Going-forward, the CNIC-Polypill could be a useful clinical strategy - as baseline therapy - to reduce the incidence of new CV events and improve the control of CVRF in patients in secondary cardiovascular prevention settings. 
 

Polypill Developed to Make it Easier to Address Cardiovascular Disease Prevention

According to the World Health Organization, CardioVascular Disease (CVD) causes more than half of all deaths across Europe, where CVD causes 46 times the number of deaths and 11 times the disease burden than that of AIDS, TB and malaria combined. 80% of premature heart disease and strokes are preventable.[5]

According to the ESC, nearly 49 million people are living with the disease in Europe, and each year, CVD causes 3.9 million deaths in Europe.[6]

It has been estimated that up to 50-75% of patients with previous myocardial infarction will have a recurrent cardiovascular event in the same or different vascular beds within 1-3 years, respectively, after the acute cardiac event.[7-9] In addition, patients diagnosed with prior myocardial infarction have a five- to six-fold higher risk for cardiovascular death, within the first year.[10]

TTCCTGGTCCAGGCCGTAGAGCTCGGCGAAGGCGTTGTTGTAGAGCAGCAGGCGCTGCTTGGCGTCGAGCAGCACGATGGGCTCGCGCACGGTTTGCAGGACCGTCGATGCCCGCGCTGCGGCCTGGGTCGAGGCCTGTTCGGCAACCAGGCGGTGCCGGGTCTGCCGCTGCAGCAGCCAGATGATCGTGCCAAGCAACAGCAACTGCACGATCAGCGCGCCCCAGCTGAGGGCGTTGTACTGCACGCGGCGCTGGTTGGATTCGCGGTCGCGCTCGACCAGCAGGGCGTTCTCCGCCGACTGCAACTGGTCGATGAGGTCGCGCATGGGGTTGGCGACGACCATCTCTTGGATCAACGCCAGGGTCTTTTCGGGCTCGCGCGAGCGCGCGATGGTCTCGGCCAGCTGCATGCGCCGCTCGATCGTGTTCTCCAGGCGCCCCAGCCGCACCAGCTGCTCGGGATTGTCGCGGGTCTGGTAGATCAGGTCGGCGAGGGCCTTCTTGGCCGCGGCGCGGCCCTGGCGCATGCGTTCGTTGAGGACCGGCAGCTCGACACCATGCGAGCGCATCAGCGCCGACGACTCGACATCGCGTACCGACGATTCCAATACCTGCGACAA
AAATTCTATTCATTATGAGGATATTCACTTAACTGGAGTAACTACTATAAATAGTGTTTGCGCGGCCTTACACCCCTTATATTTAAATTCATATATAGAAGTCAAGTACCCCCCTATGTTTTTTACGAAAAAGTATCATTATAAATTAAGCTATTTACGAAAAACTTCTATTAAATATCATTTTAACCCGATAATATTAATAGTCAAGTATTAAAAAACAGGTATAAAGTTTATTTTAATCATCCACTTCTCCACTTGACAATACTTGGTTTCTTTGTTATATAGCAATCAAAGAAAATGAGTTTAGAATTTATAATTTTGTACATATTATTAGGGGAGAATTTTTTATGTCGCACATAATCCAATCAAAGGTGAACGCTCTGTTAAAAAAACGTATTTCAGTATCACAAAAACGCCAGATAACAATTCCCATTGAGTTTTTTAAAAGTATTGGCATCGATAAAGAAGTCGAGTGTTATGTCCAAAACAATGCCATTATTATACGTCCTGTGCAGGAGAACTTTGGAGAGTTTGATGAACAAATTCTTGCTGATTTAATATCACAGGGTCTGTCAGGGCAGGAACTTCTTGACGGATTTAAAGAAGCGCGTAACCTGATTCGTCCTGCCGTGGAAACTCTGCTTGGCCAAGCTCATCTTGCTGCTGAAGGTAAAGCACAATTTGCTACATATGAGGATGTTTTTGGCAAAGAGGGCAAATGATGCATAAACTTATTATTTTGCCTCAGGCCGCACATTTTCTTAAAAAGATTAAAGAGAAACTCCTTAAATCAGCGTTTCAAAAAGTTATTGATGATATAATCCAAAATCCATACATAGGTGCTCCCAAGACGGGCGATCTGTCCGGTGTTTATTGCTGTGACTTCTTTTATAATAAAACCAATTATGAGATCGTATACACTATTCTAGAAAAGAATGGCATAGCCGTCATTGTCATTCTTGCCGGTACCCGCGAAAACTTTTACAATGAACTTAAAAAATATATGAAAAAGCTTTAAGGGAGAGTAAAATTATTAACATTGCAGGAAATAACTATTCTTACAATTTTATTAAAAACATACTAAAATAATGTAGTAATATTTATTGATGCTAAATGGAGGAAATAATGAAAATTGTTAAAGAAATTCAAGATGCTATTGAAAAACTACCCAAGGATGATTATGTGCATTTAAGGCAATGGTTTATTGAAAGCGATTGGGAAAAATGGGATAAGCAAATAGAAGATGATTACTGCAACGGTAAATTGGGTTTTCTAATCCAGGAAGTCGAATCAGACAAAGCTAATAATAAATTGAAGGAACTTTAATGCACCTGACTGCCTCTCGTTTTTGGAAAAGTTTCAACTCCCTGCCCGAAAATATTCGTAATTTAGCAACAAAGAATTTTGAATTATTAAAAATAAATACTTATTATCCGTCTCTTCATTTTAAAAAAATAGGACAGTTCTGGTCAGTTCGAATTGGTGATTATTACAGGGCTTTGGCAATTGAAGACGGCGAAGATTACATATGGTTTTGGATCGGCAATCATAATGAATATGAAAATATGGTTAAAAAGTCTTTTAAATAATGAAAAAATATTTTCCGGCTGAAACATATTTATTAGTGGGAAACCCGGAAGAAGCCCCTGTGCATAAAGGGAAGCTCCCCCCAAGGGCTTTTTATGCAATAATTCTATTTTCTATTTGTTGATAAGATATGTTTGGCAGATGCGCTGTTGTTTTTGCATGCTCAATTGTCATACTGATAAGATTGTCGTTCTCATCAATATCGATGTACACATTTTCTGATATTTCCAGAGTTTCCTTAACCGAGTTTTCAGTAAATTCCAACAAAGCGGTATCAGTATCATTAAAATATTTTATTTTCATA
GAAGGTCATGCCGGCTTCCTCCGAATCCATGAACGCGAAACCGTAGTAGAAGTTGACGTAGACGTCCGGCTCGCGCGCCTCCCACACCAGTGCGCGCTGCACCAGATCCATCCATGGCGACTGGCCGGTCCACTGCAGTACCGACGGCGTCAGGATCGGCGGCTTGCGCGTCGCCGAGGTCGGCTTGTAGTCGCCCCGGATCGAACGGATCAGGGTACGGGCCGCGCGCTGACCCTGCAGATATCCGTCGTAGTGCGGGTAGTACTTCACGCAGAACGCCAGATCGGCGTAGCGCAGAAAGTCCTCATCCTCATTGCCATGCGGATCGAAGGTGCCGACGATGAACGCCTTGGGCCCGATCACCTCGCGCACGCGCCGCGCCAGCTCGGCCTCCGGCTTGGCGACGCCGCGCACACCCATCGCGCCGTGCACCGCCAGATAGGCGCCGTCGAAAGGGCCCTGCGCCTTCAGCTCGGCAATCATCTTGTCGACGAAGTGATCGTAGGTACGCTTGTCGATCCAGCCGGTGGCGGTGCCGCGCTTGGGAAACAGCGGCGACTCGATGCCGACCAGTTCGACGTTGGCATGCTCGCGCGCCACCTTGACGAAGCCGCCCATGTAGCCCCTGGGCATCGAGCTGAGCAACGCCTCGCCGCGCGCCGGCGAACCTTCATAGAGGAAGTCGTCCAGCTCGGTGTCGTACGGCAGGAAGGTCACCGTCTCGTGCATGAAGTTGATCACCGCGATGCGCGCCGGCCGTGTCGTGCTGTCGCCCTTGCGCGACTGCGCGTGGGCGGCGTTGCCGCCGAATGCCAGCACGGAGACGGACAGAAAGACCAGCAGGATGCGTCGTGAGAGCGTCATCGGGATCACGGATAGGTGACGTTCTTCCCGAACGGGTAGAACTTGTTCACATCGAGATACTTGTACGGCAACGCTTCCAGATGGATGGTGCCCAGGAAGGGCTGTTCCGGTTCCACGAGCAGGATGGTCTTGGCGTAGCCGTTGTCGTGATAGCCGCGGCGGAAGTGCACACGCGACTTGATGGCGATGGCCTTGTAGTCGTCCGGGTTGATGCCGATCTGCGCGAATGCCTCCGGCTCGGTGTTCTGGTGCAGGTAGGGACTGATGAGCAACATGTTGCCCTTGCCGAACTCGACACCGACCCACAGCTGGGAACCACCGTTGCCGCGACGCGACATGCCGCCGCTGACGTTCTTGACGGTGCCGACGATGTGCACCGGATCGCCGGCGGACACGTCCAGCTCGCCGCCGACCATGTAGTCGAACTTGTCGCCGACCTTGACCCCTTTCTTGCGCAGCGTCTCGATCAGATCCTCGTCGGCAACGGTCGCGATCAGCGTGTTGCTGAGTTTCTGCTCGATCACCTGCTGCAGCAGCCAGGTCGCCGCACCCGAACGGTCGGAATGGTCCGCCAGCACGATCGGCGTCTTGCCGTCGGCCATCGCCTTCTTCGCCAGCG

The pharmaceutical form is a hard capsule that contains six different possible formulations - according to the dosage of the three components of the polypill, which are Acetyl Salicylic Acid (ASA), Atorvastatin (A) and Ramipril (R).

The NEPTUNO study is a retrospective, non-interventional analysis of an anonymized medical electronic dataset of the BIG-PAC administrative database covering 2015-2018; it contains anonymized data of 1.8 million clinical histories of patients from seven primary care and hospital areas in Spain
 
For more information: www.cnic.es, www.ferrer.com
 

References: 

1. Visseren FLJ, Mach F, Smulders YM, Carballo D, Koskinas KC, Bäck M et al. 2021 ESC Guidelines on cardiovascular disease prevention in clinical practice. Eur Heart J. 2021 Aug 30:ehab484. doi: 10.1093/eurheartj/ehab484